America's League

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Weekly Season News

Jump-starting a broadcasting career on the Cape

By Mike Monaco

Editor’s Note: Mike Monaco was a broadcaster for the Wareham Gatemen in 2013 and 2014. Mike is now the Broadcast/Media Relations Assistant with the Pawtucket Red Sox and also broadcasts games at the University of Notre Dame and Western Michigan University.

I still remember when I first heard about working in the Cape Cod Baseball League.

I had recently started broadcasting during my sophomore year of college. As I was getting off the elevator in my dorm, one of my friends told me how his brother had recently spent a summer as a broadcaster for Falmouth. So I e-mailed the majority of the teams in the league. When the Gatemen responded and eventually asked to hear some of my work, the only material I had available to show them was some audio from a college soccer game I’d broadcast on an internet stream. Not only did it take me weeks to get them the material, but also the quality was brutal.

Yet for some reason for which I’m eternally grateful, Tom Gay and Scott Eaton gave me a chance. They welcomed me into an incredible organization and let me learn, let me really struggle and let me improve.

When I returned to school after that first summer, a friend in our athletic department wanted to help after hearing about my summer on the Cape. She put me in touch with a broadcaster at ESPN she knew, and we set up a phone call.

He bluntly criticized me. He questioned my energy, my description and my passion for broadcasting — all rightfully so.

The point is, my broadcasting wasn’t good. At all. Another Cape broadcaster and a good friend of mine still jokes about how I “whispered” during the games that entire first season. But the Gatemen gave me a great opportunity, and they even invited me back for a second summer.

Our broadcasting director, Warren Randolph, taught me all about microphones, XLRs and green screens and didn’t shut down any crazy ideas we had. Our manager, the hitting guru Cooper Farris, would teach me about stances, strides and swing paths in between buckets of BP, then answer our questions even after difficult losses.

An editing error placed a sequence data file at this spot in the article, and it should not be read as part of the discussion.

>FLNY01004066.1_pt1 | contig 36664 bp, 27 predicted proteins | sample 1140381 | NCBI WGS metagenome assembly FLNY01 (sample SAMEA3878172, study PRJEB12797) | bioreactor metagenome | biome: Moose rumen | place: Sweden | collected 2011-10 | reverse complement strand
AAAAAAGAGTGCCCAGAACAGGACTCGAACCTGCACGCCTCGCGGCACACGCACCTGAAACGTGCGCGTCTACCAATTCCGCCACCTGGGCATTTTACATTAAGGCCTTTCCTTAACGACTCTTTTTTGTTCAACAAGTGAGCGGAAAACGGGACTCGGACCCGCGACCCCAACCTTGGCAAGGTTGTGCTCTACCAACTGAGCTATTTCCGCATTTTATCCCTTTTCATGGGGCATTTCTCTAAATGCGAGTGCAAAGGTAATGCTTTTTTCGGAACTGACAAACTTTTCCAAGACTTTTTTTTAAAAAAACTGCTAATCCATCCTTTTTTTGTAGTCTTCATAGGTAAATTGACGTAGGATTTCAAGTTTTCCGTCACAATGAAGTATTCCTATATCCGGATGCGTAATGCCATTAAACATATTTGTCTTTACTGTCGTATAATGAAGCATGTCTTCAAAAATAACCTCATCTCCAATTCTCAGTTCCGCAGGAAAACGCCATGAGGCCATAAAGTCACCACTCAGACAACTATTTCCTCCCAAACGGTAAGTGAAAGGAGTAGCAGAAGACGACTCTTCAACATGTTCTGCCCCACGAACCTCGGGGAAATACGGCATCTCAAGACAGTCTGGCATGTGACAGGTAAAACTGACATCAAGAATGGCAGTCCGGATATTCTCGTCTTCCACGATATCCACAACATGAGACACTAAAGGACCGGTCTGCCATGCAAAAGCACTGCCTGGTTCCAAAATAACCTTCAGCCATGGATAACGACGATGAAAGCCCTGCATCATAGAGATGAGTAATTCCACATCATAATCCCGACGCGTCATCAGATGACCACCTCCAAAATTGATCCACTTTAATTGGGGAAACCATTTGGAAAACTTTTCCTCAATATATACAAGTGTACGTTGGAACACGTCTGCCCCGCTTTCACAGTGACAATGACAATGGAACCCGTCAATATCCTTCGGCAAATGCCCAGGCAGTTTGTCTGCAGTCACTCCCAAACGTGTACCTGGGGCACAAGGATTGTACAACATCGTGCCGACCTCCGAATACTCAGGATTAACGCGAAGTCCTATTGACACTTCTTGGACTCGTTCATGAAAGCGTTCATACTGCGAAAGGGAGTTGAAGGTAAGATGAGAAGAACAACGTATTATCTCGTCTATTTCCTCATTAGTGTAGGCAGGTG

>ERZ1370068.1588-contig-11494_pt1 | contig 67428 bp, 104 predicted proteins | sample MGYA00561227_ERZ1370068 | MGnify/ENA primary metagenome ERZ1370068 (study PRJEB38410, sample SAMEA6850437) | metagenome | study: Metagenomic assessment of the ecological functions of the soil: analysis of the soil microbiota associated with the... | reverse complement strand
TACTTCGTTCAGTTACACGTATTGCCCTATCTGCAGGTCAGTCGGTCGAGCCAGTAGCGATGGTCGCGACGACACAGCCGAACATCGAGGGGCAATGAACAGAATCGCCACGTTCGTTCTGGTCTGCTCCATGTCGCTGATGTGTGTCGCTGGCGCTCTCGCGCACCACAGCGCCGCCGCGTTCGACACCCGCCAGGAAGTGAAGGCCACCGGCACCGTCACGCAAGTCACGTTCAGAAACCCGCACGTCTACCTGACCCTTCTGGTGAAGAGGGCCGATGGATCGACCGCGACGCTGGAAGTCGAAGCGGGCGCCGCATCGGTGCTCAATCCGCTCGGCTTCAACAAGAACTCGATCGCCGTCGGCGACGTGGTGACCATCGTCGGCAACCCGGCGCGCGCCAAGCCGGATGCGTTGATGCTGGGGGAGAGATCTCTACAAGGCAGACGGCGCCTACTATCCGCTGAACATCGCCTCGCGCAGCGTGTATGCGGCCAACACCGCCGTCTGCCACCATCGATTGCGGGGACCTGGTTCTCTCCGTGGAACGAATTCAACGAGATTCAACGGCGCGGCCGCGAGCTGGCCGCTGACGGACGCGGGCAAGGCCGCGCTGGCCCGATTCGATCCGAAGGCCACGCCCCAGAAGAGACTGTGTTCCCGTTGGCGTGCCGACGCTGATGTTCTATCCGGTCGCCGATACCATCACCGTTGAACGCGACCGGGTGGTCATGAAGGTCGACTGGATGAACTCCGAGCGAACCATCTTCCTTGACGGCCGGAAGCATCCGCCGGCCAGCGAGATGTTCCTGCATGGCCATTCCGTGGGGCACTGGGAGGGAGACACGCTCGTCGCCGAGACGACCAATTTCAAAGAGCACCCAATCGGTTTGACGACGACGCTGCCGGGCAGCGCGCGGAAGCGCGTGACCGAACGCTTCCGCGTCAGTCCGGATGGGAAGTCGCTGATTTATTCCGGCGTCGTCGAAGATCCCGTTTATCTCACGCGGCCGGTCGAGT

Those were the first baseball games I’d ever broadcast, the first team I worked for, and those great people and so many others helped lay a foundation to pursue this for a career.

In just the same way the collegiate stars from all around the country arrive on the Cape to soon start hopefully lengthy and successful pro careers, the league provides that very same opportunity to a wide range of interns and volunteers — from students looking to go into scouting and player development to others looking to do play-by-play and sideline reporting.

But beyond just the opportunity the league affords to aspiring broadcasters, writers and general managers, the league is littered with amazing people who’ll become lifelong friends.

Before one of my very first broadcasts this season in Pawtucket, I was catching up with Braves prospect Sean Newcomb, who was with our team in 2013. Turns out we still both hear from Gatemen first-base coach Darrell Maxwell, who heckles us about old team jackets, college basketball and his go-to orange coolatas from Dunkin Donuts.

It’s people like Coach Max and relationships like those in an incredible league that help players and interns alike start careers in baseball.